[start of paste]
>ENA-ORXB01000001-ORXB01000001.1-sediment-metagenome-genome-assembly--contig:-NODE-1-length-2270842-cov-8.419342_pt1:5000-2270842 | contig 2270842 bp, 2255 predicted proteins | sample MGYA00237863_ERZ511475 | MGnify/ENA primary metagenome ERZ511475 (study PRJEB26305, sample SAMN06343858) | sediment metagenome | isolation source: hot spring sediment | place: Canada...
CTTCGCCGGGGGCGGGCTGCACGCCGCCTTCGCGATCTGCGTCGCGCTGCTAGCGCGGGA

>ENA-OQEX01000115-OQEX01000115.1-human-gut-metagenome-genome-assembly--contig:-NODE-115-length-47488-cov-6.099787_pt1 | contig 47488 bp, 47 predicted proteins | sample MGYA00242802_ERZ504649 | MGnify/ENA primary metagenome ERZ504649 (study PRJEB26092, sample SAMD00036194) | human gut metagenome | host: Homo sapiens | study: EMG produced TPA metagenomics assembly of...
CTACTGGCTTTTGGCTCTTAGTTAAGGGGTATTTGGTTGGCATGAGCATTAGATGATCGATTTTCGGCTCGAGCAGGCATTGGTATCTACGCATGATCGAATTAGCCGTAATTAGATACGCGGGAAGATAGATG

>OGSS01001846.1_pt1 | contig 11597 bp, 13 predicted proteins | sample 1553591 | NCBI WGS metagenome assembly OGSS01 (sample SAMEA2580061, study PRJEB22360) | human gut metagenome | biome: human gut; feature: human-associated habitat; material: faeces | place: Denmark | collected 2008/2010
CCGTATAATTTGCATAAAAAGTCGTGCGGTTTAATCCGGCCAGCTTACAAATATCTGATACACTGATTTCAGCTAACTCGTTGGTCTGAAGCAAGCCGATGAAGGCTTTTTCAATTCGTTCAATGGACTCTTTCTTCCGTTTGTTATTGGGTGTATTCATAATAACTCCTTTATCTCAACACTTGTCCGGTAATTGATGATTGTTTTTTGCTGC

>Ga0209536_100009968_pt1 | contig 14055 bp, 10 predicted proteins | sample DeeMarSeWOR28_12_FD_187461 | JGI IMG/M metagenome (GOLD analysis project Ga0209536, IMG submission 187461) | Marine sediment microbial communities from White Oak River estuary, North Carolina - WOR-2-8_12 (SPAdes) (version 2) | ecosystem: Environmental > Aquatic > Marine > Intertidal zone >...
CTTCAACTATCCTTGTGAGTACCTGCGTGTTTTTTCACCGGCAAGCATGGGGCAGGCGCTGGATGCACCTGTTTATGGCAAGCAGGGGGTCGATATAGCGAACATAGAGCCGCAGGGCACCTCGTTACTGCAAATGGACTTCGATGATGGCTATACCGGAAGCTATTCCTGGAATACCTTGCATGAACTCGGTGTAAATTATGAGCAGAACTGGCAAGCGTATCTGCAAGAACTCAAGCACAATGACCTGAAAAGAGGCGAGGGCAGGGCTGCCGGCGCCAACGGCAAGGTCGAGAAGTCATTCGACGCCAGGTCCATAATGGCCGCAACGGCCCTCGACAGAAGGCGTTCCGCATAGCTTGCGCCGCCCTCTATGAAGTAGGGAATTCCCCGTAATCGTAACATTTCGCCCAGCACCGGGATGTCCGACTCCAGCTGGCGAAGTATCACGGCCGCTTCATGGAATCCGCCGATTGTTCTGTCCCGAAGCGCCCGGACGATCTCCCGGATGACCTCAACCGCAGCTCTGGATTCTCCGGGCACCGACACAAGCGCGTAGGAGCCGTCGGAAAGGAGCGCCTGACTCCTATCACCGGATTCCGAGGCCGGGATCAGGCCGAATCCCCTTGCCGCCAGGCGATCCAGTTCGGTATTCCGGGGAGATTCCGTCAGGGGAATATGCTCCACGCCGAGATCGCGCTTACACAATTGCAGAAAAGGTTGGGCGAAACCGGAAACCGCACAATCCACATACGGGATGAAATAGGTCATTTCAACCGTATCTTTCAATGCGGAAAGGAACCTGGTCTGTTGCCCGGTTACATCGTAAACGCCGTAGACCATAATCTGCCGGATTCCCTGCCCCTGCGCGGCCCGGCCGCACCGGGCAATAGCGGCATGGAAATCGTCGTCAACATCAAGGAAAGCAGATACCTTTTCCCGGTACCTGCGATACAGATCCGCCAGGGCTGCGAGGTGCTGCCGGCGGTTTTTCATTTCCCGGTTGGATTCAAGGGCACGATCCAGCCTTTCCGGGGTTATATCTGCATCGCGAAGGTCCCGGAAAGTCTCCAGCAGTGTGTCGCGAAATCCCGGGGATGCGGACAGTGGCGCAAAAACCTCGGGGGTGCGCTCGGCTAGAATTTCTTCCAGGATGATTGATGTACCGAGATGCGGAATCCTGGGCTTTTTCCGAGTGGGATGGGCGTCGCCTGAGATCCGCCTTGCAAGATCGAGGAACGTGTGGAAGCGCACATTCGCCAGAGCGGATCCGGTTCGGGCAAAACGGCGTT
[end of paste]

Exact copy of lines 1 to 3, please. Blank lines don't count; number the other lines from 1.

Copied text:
>ENA-ORXB01000001-ORXB01000001.1-sediment-metagenome-genome-assembly--contig:-NODE-1-length-2270842-cov-8.419342_pt1:5000-2270842 | contig 2270842 bp, 2255 predicted proteins | sample MGYA00237863_ERZ511475 | MGnify/ENA primary metagenome ERZ511475 (study PRJEB26305, sample SAMN06343858) | sediment metagenome | isolation source: hot spring sediment | place: Canada...
CTTCGCCGGGGGCGGGCTGCACGCCGCCTTCGCGATCTGCGTCGCGCTGCTAGCGCGGGA

>ENA-OQEX01000115-OQEX01000115.1-human-gut-metagenome-genome-assembly--contig:-NODE-115-length-47488-cov-6.099787_pt1 | contig 47488 bp, 47 predicted proteins | sample MGYA00242802_ERZ504649 | MGnify/ENA primary metagenome ERZ504649 (study PRJEB26092, sample SAMD00036194) | human gut metagenome | host: Homo sapiens | study: EMG produced TPA metagenomics assembly of...